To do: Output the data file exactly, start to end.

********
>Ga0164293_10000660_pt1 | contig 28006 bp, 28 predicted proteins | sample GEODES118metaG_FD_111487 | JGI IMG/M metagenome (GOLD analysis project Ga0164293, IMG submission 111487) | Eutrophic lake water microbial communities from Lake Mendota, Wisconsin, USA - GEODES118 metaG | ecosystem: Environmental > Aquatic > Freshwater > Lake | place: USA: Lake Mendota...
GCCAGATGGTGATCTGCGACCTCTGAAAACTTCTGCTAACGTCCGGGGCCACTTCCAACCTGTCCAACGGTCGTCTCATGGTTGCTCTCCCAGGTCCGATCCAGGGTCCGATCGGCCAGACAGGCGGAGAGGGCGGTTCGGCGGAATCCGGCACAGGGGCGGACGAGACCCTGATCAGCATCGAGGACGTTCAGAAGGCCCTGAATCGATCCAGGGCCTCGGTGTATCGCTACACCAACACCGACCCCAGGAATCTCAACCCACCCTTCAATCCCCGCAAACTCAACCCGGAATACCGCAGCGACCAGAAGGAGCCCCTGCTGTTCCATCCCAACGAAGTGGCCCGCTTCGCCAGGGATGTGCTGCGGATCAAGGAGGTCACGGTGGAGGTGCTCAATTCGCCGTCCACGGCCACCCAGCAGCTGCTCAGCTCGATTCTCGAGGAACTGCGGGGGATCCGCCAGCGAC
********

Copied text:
>Ga0164293_10000660_pt1 | contig 28006 bp, 28 predicted proteins | sample GEODES118metaG_FD_111487 | JGI IMG/M metagenome (GOLD analysis project Ga0164293, IMG submission 111487) | Eutrophic lake water microbial communities from Lake Mendota, Wisconsin, USA - GEODES118 metaG | ecosystem: Environmental > Aquatic > Freshwater > Lake | place: USA: Lake Mendota...
GCCAGATGGTGATCTGCGACCTCTGAAAACTTCTGCTAACGTCCGGGGCCACTTCCAACCTGTCCAACGGTCGTCTCATGGTTGCTCTCCCAGGTCCGATCCAGGGTCCGATCGGCCAGACAGGCGGAGAGGGCGGTTCGGCGGAATCCGGCACAGGGGCGGACGAGACCCTGATCAGCATCGAGGACGTTCAGAAGGCCCTGAATCGATCCAGGGCCTCGGTGTATCGCTACACCAACACCGACCCCAGGAATCTCAACCCACCCTTCAATCCCCGCAAACTCAACCCGGAATACCGCAGCGACCAGAAGGAGCCCCTGCTGTTCCATCCCAACGAAGTGGCCCGCTTCGCCAGGGATGTGCTGCGGATCAAGGAGGTCACGGTGGAGGTGCTCAATTCGCCGTCCACGGCCACCCAGCAGCTGCTCAGCTCGATTCTCGAGGAACTGCGGGGGATCCGCCAGCGAC